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Investigation of the rate of reaction of sodium thiosulphate with dilute hydrochloric acid.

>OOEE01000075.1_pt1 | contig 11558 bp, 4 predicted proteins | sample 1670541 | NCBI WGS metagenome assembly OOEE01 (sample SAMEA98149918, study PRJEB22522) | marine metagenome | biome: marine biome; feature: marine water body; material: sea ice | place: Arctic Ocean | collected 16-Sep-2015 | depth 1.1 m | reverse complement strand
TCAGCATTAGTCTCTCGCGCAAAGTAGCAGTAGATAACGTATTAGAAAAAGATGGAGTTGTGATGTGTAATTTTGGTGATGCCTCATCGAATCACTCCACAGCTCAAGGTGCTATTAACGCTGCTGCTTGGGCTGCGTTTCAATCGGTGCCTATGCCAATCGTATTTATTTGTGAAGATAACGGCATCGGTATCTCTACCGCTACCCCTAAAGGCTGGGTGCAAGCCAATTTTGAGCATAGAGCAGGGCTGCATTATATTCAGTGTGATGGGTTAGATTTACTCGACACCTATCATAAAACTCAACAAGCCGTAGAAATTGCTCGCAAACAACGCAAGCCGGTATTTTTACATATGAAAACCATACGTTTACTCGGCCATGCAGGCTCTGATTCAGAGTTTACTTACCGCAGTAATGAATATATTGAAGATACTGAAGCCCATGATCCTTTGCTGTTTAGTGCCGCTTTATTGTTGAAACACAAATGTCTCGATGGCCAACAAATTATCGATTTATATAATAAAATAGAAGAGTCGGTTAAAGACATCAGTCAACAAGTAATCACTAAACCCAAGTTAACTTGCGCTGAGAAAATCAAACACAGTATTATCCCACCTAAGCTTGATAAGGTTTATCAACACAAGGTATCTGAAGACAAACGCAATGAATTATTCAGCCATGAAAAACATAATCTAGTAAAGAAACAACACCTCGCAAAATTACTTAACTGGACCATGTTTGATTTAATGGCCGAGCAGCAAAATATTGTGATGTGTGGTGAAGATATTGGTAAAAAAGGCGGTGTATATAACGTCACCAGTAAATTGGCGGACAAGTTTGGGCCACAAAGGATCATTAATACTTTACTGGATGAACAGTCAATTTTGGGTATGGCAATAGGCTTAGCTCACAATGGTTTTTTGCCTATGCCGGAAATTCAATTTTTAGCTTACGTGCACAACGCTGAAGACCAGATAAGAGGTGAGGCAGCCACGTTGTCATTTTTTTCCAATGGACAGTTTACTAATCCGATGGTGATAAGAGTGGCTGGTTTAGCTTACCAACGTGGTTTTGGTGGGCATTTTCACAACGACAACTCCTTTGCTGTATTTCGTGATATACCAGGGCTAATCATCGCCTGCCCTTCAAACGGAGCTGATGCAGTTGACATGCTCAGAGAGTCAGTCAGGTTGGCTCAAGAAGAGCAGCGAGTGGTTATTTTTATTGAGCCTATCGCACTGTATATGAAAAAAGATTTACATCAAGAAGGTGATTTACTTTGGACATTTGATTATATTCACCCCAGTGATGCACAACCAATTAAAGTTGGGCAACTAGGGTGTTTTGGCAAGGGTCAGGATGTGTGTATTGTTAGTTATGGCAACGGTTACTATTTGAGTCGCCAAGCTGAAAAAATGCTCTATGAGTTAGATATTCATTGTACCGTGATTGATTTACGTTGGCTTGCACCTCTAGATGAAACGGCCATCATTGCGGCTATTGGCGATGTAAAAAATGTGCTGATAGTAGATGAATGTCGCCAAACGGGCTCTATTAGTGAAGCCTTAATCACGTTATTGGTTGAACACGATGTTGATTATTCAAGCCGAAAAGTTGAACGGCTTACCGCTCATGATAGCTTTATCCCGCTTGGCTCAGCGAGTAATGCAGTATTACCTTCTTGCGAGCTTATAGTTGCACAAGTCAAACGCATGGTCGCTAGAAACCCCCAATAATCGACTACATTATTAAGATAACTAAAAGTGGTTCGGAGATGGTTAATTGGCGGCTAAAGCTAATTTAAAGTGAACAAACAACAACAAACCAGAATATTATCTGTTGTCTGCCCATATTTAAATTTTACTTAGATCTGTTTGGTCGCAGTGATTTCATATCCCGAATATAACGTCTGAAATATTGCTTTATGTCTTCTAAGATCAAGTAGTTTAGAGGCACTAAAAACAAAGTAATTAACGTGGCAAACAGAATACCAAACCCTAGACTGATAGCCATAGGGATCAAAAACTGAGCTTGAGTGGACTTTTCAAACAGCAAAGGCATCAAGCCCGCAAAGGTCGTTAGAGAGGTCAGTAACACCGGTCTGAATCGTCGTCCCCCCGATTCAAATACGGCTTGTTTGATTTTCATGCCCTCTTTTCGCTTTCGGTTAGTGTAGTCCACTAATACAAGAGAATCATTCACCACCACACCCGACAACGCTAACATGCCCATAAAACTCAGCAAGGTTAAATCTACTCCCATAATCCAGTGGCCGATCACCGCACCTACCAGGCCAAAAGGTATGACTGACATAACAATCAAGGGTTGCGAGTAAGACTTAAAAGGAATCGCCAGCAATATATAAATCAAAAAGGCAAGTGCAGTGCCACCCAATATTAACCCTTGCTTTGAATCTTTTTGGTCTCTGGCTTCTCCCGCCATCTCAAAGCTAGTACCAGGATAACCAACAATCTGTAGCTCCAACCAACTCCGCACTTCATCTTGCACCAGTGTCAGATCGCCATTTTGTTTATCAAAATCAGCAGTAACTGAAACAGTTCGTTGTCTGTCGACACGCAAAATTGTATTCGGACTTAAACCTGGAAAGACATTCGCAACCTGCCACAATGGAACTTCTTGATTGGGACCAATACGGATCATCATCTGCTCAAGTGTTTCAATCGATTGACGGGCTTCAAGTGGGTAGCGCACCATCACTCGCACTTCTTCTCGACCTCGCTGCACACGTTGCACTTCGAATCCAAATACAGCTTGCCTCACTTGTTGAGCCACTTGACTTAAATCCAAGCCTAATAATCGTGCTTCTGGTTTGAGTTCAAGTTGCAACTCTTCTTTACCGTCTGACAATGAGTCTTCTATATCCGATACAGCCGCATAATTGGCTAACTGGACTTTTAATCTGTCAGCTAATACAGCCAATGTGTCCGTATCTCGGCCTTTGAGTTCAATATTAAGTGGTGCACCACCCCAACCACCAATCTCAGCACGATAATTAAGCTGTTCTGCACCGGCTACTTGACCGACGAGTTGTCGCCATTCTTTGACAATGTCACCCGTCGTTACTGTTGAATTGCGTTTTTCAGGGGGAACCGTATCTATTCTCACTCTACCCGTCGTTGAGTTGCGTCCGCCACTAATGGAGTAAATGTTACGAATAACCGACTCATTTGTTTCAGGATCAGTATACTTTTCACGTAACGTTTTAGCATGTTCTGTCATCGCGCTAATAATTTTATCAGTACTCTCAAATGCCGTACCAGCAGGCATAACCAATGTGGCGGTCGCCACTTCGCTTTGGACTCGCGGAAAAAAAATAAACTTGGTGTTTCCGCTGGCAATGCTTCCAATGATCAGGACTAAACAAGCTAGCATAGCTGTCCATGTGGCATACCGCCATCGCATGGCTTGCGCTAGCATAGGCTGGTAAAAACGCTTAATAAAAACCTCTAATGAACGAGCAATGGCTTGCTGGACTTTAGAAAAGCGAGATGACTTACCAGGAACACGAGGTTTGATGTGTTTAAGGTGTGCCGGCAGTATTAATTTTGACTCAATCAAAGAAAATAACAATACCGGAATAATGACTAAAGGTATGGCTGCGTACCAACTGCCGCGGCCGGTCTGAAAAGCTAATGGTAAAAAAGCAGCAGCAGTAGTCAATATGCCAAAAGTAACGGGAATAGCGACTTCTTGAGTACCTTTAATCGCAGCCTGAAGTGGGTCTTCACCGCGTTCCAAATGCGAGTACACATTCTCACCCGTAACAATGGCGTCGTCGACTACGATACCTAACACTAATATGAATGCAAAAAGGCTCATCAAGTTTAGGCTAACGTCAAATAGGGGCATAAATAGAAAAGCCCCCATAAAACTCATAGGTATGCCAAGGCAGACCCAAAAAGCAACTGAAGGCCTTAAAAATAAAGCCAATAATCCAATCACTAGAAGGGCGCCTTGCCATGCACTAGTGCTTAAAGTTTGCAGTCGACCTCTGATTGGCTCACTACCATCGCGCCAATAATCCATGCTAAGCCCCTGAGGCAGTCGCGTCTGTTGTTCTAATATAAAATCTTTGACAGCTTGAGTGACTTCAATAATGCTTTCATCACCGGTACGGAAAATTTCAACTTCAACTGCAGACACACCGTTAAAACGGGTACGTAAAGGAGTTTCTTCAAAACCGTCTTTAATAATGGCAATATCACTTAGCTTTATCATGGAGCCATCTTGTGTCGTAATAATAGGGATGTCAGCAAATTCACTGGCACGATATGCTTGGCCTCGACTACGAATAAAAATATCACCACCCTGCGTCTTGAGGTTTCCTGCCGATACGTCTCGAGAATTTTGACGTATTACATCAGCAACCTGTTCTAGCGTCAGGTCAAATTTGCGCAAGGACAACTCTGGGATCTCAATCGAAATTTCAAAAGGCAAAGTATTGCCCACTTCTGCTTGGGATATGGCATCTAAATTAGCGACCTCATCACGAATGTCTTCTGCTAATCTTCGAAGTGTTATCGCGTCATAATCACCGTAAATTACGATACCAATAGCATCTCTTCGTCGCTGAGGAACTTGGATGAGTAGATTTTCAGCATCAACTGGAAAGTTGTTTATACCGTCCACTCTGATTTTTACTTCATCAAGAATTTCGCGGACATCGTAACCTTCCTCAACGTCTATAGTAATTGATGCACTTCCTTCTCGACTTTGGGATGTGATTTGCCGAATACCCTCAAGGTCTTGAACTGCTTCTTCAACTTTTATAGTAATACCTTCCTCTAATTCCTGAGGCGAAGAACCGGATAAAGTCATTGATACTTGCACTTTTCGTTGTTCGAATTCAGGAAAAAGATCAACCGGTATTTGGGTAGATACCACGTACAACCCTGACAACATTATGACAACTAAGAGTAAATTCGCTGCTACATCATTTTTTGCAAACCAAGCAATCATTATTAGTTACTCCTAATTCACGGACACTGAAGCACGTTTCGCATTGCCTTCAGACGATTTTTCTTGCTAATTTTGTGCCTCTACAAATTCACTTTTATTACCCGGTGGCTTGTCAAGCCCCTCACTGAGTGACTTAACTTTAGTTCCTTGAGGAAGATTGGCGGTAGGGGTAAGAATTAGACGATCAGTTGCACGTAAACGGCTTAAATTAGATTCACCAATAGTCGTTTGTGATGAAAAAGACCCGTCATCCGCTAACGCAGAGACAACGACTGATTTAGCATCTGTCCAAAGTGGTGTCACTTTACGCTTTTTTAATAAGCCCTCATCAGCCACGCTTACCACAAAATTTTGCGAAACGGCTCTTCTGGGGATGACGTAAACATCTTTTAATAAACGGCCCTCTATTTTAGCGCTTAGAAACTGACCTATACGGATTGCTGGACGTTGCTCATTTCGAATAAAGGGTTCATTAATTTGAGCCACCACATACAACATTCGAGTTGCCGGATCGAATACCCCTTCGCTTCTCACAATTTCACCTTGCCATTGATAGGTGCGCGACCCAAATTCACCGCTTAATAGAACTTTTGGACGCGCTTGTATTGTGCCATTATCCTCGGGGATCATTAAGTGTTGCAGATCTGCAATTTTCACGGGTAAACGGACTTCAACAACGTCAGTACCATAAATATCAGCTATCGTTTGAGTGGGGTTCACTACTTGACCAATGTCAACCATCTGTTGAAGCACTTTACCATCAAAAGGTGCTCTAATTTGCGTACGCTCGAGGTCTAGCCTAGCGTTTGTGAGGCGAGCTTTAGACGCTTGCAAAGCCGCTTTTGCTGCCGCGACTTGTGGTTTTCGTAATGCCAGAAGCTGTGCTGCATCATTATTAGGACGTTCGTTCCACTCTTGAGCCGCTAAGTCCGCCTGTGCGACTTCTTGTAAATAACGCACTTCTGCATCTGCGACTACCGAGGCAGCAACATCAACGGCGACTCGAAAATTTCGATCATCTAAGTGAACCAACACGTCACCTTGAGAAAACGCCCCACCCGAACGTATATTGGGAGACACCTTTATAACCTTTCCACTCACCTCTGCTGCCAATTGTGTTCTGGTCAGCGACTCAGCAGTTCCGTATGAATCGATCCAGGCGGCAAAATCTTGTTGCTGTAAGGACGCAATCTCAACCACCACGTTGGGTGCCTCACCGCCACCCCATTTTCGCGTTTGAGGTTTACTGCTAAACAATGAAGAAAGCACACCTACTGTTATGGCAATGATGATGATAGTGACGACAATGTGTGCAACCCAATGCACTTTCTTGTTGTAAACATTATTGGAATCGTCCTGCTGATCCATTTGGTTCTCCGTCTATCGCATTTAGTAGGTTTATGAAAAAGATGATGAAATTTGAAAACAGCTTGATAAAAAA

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tYU2TEb Yordan Agov 5th Chemistry Coursework Investigation of the rate of reaction of sodium thiosulphate with dilute hydrochloric acid I am going to investigate the relationship between the rate of the reaction of sodium thiosulphate with hydrochloric acid. This is the ionic equation of the reaction: 2H+(aq) + S2O32-(aq) SO2(aq) + H2O(l) +S(s) Dilute hydrochloric acid + Sodium thiosulphate + Sulphur dioxide + Water + Sulphur Scientific background All mater made out of tiny particles. Particles, which are of the same matter, attract each other, but if these particles gain enough energy they can overcome this attraction and move freely. This is the state at which particles of a certain matter have enough kinetic energy to stretch their intermolecular attractions to be able to move more freely. Elements or compounds in this state can fit and form different shapes. In this state, all elements and compounds are described as liquids. A meter squared of this matter in liquid form would also be lighter that the same volume of a solid of the same matter as it is less dense and has a lower concentration. This is the state at which particles of a certain matter receive enough energy to completely overcome their intermolecular attraction. Therefore the particles of that matter are virtually not at all attracted to each other, they move independently in random directions. In such a state, elements or compounds can easily fit into different shapes. In this state, matters are also much easier to compress. Matters in such a state are described as gasses. A certain volume of gas would be lighter than that same volume of liquid or solid states of that matter as it is least dense and has the lowest concentration This is the state at which particles of a certain matter hardly receive enough energy to separate from each other. They have low kinetic energy and so their intermolecular attraction keeps them close together. ...read more.